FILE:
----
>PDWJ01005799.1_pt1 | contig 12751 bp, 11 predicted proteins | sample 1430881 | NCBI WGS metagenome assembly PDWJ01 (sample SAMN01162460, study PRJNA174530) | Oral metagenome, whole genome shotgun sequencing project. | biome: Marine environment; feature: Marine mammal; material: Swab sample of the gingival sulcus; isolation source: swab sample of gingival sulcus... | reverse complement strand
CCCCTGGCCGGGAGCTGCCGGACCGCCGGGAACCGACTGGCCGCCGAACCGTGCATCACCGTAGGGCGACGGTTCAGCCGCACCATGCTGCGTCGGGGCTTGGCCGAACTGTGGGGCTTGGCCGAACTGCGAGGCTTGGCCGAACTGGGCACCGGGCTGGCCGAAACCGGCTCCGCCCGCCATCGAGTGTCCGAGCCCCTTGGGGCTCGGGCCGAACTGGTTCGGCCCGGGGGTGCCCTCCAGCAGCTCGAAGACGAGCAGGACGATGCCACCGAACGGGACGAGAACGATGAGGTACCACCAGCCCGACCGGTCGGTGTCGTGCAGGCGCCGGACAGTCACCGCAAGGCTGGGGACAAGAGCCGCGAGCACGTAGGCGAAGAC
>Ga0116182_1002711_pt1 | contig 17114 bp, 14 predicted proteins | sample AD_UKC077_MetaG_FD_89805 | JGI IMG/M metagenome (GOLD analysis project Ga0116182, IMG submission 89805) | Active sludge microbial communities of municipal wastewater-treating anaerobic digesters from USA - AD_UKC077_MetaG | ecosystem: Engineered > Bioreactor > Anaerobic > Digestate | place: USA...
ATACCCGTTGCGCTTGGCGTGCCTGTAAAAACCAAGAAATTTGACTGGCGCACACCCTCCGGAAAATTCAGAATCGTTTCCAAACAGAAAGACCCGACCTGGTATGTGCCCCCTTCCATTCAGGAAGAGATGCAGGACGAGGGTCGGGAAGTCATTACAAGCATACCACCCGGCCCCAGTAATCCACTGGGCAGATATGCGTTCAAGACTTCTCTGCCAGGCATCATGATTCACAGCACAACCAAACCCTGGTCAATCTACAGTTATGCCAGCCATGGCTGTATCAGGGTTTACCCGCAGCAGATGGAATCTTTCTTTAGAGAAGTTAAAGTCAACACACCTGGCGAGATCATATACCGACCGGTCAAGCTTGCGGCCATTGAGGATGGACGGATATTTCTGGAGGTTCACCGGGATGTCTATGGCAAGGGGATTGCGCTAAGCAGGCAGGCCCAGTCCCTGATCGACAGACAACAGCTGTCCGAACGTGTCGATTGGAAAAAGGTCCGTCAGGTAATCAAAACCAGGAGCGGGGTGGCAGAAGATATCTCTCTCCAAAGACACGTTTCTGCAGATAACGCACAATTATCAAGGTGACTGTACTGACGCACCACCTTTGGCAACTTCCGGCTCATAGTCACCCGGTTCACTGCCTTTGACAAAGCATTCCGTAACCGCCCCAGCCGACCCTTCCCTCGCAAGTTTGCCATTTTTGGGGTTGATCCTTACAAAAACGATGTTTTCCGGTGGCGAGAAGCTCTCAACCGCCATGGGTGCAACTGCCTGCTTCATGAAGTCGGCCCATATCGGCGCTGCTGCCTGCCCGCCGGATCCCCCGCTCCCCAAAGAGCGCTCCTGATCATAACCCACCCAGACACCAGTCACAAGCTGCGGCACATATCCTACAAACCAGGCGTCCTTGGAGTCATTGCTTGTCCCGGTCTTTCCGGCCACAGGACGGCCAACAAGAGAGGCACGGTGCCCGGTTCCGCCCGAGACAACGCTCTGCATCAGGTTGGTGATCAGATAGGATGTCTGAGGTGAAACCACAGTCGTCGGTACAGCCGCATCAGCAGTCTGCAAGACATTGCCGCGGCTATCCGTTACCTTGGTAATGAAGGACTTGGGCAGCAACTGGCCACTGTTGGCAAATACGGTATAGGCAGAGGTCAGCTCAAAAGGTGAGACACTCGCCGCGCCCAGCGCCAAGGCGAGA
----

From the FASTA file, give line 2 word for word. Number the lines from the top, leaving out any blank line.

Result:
CCCCTGGCCGGGAGCTGCCGGACCGCCGGGAACCGACTGGCCGCCGAACCGTGCATCACCGTAGGGCGACGGTTCAGCCGCACCATGCTGCGTCGGGGCTTGGCCGAACTGTGGGGCTTGGCCGAACTGCGAGGCTTGGCCGAACTGGGCACCGGGCTGGCCGAAACCGGCTCCGCCCGCCATCGAGTGTCCGAGCCCCTTGGGGCTCGGGCCGAACTGGTTCGGCCCGGGGGTGCCCTCCAGCAGCTCGAAGACGAGCAGGACGATGCCACCGAACGGGACGAGAACGATGAGGTACCACCAGCCCGACCGGTCGGTGTCGTGCAGGCGCCGGACAGTCACCGCAAGGCTGGGGACAAGAGCCGCGAGCACGTAGGCGAAGAC